Jim with a nice king. Most of the fish were this size or bigger.

Alaska 2015 Sockeye; the week

This year, our trip to Alaska was centered in the sockeye salmon run. Sockeye are an interesting species. As ocean-going adults, they are basically zooplankton feeders; thus, on their initial migration run, they do not take flies, plugs, or bait. They simply swim upstream with true salmon zeal, headed for higher waters. In their case, that’s always a lake. They will only spawn in streams feeding lakes because the young-of-the-year fry migrate back to the lakes in the spring to feed and grow to smolts that migrate to the ocean in their second year.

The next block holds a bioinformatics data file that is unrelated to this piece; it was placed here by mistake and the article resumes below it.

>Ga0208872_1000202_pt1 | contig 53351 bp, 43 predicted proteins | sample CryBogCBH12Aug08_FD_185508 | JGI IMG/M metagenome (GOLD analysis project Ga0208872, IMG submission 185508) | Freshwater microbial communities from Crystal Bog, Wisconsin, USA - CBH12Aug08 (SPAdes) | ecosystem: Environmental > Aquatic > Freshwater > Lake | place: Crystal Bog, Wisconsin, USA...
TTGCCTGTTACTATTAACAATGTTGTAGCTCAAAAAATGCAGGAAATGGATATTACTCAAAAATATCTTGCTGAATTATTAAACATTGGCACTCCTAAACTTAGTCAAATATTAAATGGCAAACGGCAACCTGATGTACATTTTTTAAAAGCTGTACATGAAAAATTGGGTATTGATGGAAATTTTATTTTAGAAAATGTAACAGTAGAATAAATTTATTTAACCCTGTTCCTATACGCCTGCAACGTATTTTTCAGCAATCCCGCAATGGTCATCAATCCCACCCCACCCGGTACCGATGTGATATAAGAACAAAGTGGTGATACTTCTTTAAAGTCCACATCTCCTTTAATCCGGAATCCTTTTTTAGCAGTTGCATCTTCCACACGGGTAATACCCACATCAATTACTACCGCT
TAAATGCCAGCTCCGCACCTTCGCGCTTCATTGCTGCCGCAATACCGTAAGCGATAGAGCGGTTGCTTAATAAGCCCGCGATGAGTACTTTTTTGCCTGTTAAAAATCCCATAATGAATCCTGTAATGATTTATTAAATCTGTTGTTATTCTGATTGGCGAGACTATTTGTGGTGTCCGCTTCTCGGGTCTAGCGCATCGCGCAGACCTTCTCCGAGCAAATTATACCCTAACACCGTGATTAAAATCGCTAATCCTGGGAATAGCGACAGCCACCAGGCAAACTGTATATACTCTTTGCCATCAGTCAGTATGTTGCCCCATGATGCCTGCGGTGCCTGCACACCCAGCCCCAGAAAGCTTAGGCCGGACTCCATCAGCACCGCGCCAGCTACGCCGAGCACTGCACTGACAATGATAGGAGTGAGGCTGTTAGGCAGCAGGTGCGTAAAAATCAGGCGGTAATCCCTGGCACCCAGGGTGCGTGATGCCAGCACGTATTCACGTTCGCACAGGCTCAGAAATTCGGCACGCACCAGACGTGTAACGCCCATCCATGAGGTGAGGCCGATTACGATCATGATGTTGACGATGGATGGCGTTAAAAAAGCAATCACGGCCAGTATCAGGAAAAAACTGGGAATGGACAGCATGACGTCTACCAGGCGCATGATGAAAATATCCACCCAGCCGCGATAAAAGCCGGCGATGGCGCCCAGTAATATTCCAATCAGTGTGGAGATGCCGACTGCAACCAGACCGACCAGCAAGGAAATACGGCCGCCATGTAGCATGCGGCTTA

That’s not to say that the fresh-run sockeye won’t take a fly. I’ve had some success with them taking black Egg Sucking Leeches in the late evening. But by and large it means that the angler has best success “flossing” them. This is a very interesting tactic, and quite successful. The fly fisher knots on an unweighted or lightly weighted fly of about size 4 or 6, and then clamps on a shot about 2 feet above the imitation. The rig is cast such that if swings slowly through the school of swimming salmon. Every so often, the section of leader between the shot and the fly will swing into the open mouth of a salmon. Feeling the drag of the leader in the fish’s mouth, the angler sets the hook, catching the fish on the outside of the mouth. It seems very chancy, but it’s way more efficient than it might seem at first glance.